Experts have warned that the race to produce a Covid-19 vaccine could make the pandemic worse in the long run. A weak or partially effective candidate could potentially result in people believing they are immune to the virus, resulting in higher rates of infection. That warning was recently voiced by Professor Richard Peto of Oxford University and an adviser to the World Health Organization, who said that the first vaccine would be distributed all over the world, even if it had low efficacy.
Quoted by The Guardian, he described the ongoing development process as “a big rush, a somewhat nationalistic rush and also somewhat capitalistic rush”, before adding that “we do need a vaccine that works and we need it soon,” but “we really do need quite strong evidence of efficacy”. Peto’s caution is echoed by some nationalities, according to a recent poll by Ipsos MORI. Around the world, some publics are extremely cautious about a vaccine and remain reluctant to take one, with the vast majority of respondents citing potential side effects as a reason to avoid getting one.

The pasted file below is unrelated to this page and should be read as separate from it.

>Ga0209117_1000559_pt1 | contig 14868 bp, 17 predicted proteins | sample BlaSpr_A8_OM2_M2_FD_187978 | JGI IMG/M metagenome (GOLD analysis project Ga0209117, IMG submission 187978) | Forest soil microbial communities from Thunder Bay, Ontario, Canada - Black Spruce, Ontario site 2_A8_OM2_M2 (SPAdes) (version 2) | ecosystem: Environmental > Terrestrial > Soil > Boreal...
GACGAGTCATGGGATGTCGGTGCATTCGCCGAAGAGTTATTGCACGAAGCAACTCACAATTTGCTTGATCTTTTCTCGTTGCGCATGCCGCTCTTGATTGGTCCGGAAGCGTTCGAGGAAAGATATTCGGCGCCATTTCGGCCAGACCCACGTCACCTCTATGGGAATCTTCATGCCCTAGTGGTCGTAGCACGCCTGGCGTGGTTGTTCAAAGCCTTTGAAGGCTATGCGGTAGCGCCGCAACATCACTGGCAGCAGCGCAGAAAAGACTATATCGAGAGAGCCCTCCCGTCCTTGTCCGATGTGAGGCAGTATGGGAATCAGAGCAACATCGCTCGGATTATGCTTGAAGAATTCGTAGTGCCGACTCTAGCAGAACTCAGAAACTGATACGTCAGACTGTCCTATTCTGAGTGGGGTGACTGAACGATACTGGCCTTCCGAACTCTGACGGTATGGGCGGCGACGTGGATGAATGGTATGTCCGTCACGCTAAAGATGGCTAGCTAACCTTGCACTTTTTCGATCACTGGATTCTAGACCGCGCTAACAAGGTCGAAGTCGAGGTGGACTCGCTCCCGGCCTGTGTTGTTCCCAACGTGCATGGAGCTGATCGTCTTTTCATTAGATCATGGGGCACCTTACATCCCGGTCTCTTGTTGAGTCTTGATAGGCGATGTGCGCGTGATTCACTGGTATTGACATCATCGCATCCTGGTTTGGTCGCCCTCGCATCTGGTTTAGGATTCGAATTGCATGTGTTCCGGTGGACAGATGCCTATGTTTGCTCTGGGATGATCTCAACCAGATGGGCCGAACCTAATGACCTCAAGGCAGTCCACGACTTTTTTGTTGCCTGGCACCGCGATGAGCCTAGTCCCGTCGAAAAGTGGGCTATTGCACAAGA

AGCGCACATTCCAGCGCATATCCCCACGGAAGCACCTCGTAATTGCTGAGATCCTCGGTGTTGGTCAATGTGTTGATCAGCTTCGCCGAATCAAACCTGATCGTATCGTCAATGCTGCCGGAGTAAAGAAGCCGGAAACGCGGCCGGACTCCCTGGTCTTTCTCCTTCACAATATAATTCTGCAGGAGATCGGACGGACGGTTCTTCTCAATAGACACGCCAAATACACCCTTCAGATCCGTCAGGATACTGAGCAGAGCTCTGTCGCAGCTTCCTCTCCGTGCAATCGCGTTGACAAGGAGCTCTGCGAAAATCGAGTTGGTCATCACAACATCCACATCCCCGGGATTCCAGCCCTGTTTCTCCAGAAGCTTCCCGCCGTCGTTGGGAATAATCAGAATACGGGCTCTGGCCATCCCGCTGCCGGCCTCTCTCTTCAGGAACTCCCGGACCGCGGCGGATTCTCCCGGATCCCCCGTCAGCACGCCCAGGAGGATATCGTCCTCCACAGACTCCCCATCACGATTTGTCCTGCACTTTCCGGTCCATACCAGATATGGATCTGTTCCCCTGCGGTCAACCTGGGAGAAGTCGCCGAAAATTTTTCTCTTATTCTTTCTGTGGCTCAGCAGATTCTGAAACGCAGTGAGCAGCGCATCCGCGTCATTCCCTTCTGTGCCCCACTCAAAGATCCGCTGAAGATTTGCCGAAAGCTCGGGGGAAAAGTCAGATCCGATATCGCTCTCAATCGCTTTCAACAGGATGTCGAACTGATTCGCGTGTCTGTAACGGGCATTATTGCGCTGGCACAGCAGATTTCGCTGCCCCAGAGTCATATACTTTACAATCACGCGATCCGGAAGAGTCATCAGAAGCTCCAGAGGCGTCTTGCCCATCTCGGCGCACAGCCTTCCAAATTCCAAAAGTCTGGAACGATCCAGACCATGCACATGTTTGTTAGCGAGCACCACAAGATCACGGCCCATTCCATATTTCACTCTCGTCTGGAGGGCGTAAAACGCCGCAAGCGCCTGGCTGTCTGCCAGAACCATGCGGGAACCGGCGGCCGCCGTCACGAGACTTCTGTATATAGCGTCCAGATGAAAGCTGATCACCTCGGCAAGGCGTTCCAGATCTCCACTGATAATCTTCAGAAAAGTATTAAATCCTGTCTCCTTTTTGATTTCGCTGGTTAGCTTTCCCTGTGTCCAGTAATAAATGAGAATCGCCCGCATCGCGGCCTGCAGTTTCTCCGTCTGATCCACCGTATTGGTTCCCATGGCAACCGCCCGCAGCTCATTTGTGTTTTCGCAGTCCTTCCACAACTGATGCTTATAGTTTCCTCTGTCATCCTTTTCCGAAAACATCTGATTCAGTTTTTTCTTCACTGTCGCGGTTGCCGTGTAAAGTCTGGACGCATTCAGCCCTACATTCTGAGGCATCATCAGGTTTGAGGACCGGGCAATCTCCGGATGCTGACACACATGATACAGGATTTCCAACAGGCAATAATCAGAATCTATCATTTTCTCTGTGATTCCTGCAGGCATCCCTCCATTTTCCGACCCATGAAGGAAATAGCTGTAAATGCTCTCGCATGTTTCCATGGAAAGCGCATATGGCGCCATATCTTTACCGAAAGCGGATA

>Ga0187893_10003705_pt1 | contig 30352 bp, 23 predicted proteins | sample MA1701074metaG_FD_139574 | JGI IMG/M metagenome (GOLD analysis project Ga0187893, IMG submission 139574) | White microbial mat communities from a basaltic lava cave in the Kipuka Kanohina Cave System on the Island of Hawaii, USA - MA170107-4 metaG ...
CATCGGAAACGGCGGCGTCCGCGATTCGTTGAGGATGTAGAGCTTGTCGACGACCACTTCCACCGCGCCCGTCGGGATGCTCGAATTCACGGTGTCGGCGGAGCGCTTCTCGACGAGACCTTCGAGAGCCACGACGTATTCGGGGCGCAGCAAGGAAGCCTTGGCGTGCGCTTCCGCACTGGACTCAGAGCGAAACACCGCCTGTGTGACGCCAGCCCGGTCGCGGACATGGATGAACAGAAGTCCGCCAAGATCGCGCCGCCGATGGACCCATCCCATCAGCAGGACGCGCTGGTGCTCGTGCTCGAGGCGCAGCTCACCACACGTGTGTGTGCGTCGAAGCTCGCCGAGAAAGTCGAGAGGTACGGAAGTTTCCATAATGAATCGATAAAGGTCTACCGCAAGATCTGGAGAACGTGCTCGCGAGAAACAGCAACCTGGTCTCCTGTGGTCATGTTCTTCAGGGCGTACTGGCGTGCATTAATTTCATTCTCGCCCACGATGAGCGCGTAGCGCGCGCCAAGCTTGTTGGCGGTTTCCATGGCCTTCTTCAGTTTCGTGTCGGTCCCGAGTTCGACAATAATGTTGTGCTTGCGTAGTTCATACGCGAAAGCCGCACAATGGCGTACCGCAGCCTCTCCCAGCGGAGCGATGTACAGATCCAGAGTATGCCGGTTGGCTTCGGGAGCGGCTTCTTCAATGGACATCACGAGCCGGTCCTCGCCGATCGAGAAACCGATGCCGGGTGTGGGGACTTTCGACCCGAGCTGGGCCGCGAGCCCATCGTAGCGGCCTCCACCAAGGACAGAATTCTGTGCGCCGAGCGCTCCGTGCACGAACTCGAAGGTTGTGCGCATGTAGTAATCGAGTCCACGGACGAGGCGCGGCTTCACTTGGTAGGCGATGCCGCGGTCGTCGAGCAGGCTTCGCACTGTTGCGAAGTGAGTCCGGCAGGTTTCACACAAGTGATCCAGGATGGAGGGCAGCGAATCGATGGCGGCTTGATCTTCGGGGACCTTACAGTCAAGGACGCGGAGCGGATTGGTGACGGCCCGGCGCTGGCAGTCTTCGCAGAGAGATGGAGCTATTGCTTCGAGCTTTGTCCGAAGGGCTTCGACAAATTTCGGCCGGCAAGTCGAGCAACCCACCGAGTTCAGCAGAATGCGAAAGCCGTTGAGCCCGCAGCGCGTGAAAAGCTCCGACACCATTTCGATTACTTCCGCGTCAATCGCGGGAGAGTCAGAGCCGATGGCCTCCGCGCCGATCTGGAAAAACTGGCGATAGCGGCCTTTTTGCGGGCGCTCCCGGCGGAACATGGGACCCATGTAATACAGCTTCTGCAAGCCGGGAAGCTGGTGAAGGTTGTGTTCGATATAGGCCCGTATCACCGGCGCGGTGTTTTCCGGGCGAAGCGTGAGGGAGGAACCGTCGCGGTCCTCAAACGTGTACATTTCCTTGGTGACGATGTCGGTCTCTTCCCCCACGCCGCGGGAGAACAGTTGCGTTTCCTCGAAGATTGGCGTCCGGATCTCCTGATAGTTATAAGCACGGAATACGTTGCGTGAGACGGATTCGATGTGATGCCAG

So where are people least concerned about taking a Covid-19 vaccine if it was available? Ipsos MORI found that 97 percent of people in China would take one, along with 88 percent in Brazil, 87 percent in India and 85 percent in the UK. Russia recently announcing that it was aiming to bring its Sputnik V vaccine to the market at some stage this month, despite the fact that it did not undergo large scale testing. Only 54 percent of Russians say they would take a vaccine if it was available, with the share of people in France also low at 59 percent. In both Germany and the United States, 67 percent of respondents say they would agree to take a vaccine, according to the research.
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